Do you want to feel relaxed? Imagine you’re standing on top of a mountain, you’re diving into the ocean, you’re frolicking in a field, you’re surrounded by trees...Are you relaxed yet?
There's a reason why most guided meditations involve imagining yourself in nature or why rainforest and whale sounds put us to sleep. The reason is that it's good for us! A connection to nature is important to the health of humans and the planet.
According to this study, after over 40 years of research into the links between nature and positive health outcomes, results have shown improved physical health, improved mental wellbeing, greater social wellbeing and promotion of positive health behaviours like exercise.
In his book, 'Lost Connections: Why You're Depressed and how to find hope', Johann Hari praises a study he admired, as he states that "one of the studies that was most striking to me was perhaps the most simple. They got people who lived in cities to walk in nature, and then tested their mood and concentration. Everyone, predictably, felt better and was able to concentrate more - but the effect was dramatically bigger for people who had been depressed. Their improvement was five times greater than the improvement for other people." (pg.155).
Not only does nature help your health, but having a connection to nature leads to more environmentally friendly behaviour too. There's something called the "Pigeon Paradox" which explores that in order to bolster conservation action people need to have direct experiences in the natural world, however, human populations predominantly live in cities now. So, the future of environmental protection and climate action will depend upon people's interactions with urban ecosystems. Essentially, the closer you are to something, the more you want to protect it. This is why we need to foster our personal relationships with the outdoors.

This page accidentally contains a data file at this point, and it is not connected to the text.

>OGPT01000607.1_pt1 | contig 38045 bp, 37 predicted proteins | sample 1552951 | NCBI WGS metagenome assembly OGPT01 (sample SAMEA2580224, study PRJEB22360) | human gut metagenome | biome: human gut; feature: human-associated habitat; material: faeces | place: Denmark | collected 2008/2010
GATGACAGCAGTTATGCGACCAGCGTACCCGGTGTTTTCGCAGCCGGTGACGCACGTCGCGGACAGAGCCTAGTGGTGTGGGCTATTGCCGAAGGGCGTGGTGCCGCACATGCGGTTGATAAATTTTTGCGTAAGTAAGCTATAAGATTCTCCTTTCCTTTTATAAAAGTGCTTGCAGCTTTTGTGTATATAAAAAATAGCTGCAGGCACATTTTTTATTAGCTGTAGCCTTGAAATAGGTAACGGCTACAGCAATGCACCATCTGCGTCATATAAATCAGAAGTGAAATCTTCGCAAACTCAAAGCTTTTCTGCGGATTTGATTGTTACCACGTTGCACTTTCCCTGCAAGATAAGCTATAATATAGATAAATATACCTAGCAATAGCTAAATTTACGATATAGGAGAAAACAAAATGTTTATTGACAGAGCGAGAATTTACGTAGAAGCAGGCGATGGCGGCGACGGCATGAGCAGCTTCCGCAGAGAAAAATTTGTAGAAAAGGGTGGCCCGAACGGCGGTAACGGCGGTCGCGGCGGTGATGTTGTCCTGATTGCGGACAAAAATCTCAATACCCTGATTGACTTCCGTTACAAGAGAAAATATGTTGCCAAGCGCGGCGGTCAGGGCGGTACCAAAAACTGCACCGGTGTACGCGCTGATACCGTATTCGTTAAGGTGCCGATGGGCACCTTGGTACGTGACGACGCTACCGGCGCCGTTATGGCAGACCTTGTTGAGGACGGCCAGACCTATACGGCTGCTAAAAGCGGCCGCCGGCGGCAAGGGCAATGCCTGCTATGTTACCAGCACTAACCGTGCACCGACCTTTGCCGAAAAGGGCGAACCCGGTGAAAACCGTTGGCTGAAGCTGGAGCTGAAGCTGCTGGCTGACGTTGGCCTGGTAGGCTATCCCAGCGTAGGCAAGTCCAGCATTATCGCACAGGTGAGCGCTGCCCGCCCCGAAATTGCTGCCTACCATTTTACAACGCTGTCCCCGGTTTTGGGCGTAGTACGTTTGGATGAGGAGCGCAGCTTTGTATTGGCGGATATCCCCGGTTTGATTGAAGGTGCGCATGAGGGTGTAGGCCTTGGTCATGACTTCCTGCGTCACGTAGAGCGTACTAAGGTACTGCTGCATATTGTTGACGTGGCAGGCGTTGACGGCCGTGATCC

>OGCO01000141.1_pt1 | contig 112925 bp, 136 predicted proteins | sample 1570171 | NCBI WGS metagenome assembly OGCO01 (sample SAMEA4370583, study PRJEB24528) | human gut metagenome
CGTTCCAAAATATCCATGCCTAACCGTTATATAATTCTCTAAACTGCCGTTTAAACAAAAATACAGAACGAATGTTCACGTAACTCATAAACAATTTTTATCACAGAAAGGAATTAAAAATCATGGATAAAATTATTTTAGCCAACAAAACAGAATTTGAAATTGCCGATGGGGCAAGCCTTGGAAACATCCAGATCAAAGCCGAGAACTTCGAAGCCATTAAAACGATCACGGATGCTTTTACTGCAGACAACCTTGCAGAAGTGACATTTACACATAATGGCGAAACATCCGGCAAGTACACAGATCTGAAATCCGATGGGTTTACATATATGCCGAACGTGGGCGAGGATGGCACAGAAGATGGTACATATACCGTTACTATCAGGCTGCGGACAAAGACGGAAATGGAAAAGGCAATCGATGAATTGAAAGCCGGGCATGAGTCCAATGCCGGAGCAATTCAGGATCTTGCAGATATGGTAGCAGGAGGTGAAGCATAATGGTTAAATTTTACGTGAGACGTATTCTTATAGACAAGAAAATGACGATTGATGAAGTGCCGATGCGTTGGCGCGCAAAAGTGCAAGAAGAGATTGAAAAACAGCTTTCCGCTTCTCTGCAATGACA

What about us city dwellers?
So nature is good for us. This much we know.
BUT what about those of us who are city dwellers, which is actually more than 50% of the global population! For many of us, it's a lot harder to get into nature every day let alone every week. This is why governments need to incorporate green spaces into the design of the city, there's literally never been a better time for a Parks and Reaction team (cue Leslie Knope)!
There are ways cities incorporate nature into concrete jungles, specifically, biophilic design. This is a type of design and architecture that incorporates and mimics natural shapes, patterns and materials in order to bring nature into the built environment. This way, everyone can get their daily dose of nature. Not only this, but you can also take inspiration from biophilic design to incorporate into your home.
Who has access to nature?
Given the health benefits for both people and the planet, everyone should have equal access to nature, but this is not a reality. An important movement called Diversify Outdoors is fighting for inclusivity and safety for everyone in outdoor spaces. They are a coalition of bloggers, athletes, activists, and entrepreneurs who are undoing the stigmas and stereotypes and promoting diversity in outdoor spaces where minority communities are silenced and marginalised.
According to their website, "people of color and other diverse identities have long been underrepresented in the outdoors industry and its advertising campaigns, despite our undeniable purchasing power." Outdoor media and marketing campaigns have predominantly centred around white, straight and abled bodies and haven't showcase diversity. This is the narrative of the outdoors that inundates media and society. These organisations are campaigning to break down these rigid constructs to ensure all voices are heard and everyone is safe and represented in the outdoors. Because nature is a necessity for everyone.
If you want to get involved have a look at the vast list of people and organisations you can follow, support and join. If you want to be an ally, get on board with the #diversifyoutdoors hashtag, donate, and do research in your country to see if there are groups and organisations in your area doing work to break down the stigmas in nature. If you want to learn more about it, check out their resources page, comprised of various articles, videos, podcasts and books.